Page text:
More than 25 years ago, Janet Smith, then a professor at the University of Notre Dame, used to pray in front of the South Bend, Ind., abortion clinic in her spare time. She had a nagging thought that “someone” should open an alternative center to offer pro-life counseling for women who found themselves in crisis pregnancies.
Eventually, she realized that she was the “someone,” and with donors’ help for financing and a little blue house, Women’s Care Center, offering life-affirming options, opened in April 1984.
Shortly thereafter, Ann Manion, a Notre Dame graduate, a certified public accountant and senior audit manager for PricewaterhouseCoopers, joined the board of directors. When Smith left Notre Dame for another teaching position, she asked Manion to step in to lead the board. In due course, Manion assumed the role of president/executive director.
Under Manion’s leadership, Women’s Care Center has grown from one to 14 centers throughout northern Indiana, as well as locations in Niles, Mich., and Columbus, Ohio.
Statistics reflect the centers’ success. In St. Joseph County, Ind., the venue of the first Women’s Care Center, the abortion rate has dropped 37% over the last 10 years. In Marshall County, Ind., where another center is located, the abortion rate has dropped by 30%; and in Elkhart County, Ind., the rate has fallen by an astonishing 44% since the inception of its center.
In 2008, the last date for which records are available, the center served 10,700 women who made more than 56,000 client visits to the centers. Center services include pregnancy and one-on-one goal counseling, parenting skills classes, and the Crib Club Incentive program, which provides cribs, car seats and other infant necessities to mothers in need who meet certain criteria: attending parenting classes, for example.
Manion didn’t anticipate the eventual scope and impact of her “hobby.”
“I think this (success) is because God had the plan and not us. We simply said Yes to new opportunities as they came along,” she said. “And we are supported by some very generous individuals and families.”
The Women’s Care Center has several unique features that distinguish it from other pregnancy-help center models: Women’s Care has explicitly Catholic roots, and it welcomes all clients regardless of religious affiliation. The center also employs paid counselors. According to Manion, having paid professionals allows longer hours of operation and consistent follow-up with clients. “Paid professionals make it possible for us to be open full time and not just when volunteers are available,” she said.
The final difference between the Women’s Care Center and many other centers, according to Manion, is that, proportionally, the Women’s Care Center spends more of its budget on strategic facilities and signage than advertising. “We have found that centers which do best are those that are strategically located (near abortion clinics if possible) on busy streets and are highly visible and accessible. We also like bright, prominent, pretty landscaping and a homey environment.”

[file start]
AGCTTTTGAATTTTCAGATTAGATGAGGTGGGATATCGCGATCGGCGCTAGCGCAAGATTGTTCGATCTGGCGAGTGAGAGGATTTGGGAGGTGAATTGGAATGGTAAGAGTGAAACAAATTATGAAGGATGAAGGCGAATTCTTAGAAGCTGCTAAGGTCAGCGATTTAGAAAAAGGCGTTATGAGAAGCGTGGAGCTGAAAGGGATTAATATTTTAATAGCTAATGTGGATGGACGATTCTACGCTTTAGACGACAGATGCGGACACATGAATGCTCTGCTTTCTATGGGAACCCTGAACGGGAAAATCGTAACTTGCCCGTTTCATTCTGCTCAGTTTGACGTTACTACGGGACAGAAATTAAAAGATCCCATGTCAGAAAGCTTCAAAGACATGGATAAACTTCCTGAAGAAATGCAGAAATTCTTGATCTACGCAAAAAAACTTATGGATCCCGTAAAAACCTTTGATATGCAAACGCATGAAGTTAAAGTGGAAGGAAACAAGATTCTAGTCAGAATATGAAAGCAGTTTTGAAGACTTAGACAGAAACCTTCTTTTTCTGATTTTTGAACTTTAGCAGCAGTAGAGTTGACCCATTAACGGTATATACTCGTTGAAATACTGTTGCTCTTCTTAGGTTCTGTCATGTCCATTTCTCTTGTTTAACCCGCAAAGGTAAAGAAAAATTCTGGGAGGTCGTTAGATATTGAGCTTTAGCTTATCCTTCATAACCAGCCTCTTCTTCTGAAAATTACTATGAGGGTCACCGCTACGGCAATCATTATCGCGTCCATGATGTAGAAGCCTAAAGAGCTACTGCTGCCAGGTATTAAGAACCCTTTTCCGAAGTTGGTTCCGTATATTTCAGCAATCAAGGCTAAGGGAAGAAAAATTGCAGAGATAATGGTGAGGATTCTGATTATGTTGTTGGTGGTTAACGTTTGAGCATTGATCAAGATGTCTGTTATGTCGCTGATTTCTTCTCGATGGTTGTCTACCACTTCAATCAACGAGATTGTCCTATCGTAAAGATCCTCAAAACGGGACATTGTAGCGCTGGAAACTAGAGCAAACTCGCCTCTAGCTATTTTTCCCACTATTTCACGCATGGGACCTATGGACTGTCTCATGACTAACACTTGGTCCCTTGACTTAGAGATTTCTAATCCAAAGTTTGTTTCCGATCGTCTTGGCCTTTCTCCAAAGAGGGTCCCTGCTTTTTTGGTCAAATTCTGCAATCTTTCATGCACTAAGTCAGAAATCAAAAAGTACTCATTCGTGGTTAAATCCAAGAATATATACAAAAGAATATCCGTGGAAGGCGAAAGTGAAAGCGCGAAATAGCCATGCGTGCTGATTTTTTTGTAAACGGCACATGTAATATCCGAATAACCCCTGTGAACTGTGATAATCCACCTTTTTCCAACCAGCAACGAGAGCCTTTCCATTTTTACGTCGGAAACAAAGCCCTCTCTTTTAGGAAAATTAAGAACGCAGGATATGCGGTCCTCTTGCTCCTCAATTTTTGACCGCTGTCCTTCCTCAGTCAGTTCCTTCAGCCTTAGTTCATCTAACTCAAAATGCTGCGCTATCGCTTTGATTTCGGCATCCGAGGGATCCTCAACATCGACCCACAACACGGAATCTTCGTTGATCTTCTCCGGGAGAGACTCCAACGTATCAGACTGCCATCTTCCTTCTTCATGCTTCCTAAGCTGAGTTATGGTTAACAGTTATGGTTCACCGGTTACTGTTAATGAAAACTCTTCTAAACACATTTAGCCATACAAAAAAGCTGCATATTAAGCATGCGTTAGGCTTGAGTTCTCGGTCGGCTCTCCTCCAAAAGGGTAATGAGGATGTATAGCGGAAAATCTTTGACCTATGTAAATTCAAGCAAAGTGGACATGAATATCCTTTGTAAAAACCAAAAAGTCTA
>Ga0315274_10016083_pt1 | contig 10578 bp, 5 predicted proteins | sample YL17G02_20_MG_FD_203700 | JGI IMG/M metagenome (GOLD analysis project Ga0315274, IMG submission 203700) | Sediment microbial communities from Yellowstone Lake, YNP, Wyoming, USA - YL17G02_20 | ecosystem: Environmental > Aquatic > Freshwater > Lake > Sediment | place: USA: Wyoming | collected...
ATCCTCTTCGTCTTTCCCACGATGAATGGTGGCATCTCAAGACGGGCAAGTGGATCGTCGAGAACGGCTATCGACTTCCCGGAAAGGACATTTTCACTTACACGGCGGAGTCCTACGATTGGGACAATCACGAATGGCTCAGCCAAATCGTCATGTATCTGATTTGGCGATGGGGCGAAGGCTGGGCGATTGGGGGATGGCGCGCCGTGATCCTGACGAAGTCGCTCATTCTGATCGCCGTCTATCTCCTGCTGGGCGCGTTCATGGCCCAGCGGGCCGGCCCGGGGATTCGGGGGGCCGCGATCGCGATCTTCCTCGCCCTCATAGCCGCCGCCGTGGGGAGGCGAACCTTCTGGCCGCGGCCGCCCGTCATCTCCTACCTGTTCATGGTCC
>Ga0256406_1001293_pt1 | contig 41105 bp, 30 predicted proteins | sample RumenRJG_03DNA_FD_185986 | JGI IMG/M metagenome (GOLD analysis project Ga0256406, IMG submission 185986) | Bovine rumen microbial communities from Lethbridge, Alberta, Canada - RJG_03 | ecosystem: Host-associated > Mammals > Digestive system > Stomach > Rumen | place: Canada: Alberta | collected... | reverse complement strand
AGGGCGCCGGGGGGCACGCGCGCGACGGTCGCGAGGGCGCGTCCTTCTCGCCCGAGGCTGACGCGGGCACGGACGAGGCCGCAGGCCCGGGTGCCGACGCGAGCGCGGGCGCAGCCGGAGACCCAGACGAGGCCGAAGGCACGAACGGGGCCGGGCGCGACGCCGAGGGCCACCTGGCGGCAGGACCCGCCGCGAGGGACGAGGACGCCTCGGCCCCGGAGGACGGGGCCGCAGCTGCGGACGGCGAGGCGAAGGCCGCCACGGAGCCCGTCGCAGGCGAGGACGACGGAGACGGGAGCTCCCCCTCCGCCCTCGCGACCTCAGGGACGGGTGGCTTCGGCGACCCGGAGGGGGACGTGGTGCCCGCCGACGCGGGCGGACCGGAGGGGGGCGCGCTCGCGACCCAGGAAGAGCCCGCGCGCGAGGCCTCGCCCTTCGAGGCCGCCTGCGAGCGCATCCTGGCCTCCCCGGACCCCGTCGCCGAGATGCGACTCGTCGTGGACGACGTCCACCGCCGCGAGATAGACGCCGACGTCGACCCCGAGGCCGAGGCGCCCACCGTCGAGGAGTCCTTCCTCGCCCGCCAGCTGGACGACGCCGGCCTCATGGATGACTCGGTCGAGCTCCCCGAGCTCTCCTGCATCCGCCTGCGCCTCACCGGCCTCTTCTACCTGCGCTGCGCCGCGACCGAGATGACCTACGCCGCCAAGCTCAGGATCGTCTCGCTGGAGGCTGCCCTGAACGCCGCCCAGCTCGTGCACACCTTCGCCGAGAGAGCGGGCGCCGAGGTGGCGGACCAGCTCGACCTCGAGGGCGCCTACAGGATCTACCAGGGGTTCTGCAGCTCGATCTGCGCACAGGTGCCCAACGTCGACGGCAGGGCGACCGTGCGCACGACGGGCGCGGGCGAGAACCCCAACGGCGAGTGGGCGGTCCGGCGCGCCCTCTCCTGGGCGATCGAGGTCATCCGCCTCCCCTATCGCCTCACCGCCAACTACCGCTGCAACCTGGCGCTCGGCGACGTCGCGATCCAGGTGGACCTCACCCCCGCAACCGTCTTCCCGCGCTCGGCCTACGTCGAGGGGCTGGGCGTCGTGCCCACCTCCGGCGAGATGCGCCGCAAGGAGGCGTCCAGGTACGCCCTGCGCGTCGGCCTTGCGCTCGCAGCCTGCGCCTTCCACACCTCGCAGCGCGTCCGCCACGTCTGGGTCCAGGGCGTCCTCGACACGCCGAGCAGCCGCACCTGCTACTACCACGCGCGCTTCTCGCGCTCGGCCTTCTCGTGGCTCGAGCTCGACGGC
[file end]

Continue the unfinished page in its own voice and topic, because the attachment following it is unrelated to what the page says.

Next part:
The pleasant and welcoming appearance was appealing to Jessica H., who was a 19-year-old student when she faced a crisis pregnancy. She was planning to get an abortion when she stopped by the Women’s Care Center in Fort Wayne, Ind.
“They showed me there was a life in my stomach, when I thought there wasn’t,” she said. “That’s what I needed: someone positive to tell me it was going to be okay.”
Jessica was touched by one particular generosity: Workers were able to secure donations to replace the $200 she had put down on the abortion she never had.
Father Kevin Russeau of the University of Notre Dame first volunteered at the Women’s Care Center when he was a seminarian in 1997. He believes that the most important aspect of the Women’s Care Center ministry is the way it treats each woman. “It’s not enough to convince people that abortion is wrong,” he said. “We must also help them through the process of choosing life and raising the child.”
The future for the Women’s Care Centers is bright: Women’s Care Center Milwaukee is scheduled to open this June.
But the effort hasn’t been easy. “Our building permit was revoked at the urging of a local alderman who learned of our efforts to establish the center there,” Manion said. “He was concerned because our proposed center was across the street from a large abortion clinic in the downtown area. Our board in Milwaukee orchestrated a letter-writing campaign to the alderman, and he received numerous letters in support of our efforts, including letters from Archbishop Listecki, former Archbishop Dolan and Indiana Bishop D’Arcy. However, the alderman seemed unmoved.
“In the meantime, I had started novenas to St. Joseph and the Holy Name of Jesus. On the ninth day (March 10), I was commiserating with my Milwaukee director, Sharon Hudy, about our seeming lack of progress. I told her it was the ninth day of my novena, but that I hadn’t said it yet. She told me to go do it. Just a little over an hour after I completed the novenas, I received word from our attorney that the city had relented and we had our building permit.”
The next endeavor: franchising. “We can help start centers that will be managed and sustained by the local community,” Manion says. “Over the next five years we hope to write a book, create a training manual, offer free training programs and provide start-up funds for (new) centers. If the funds present themselves, we will do it.”
Theresa Thomas writes from South Bend, Indiana.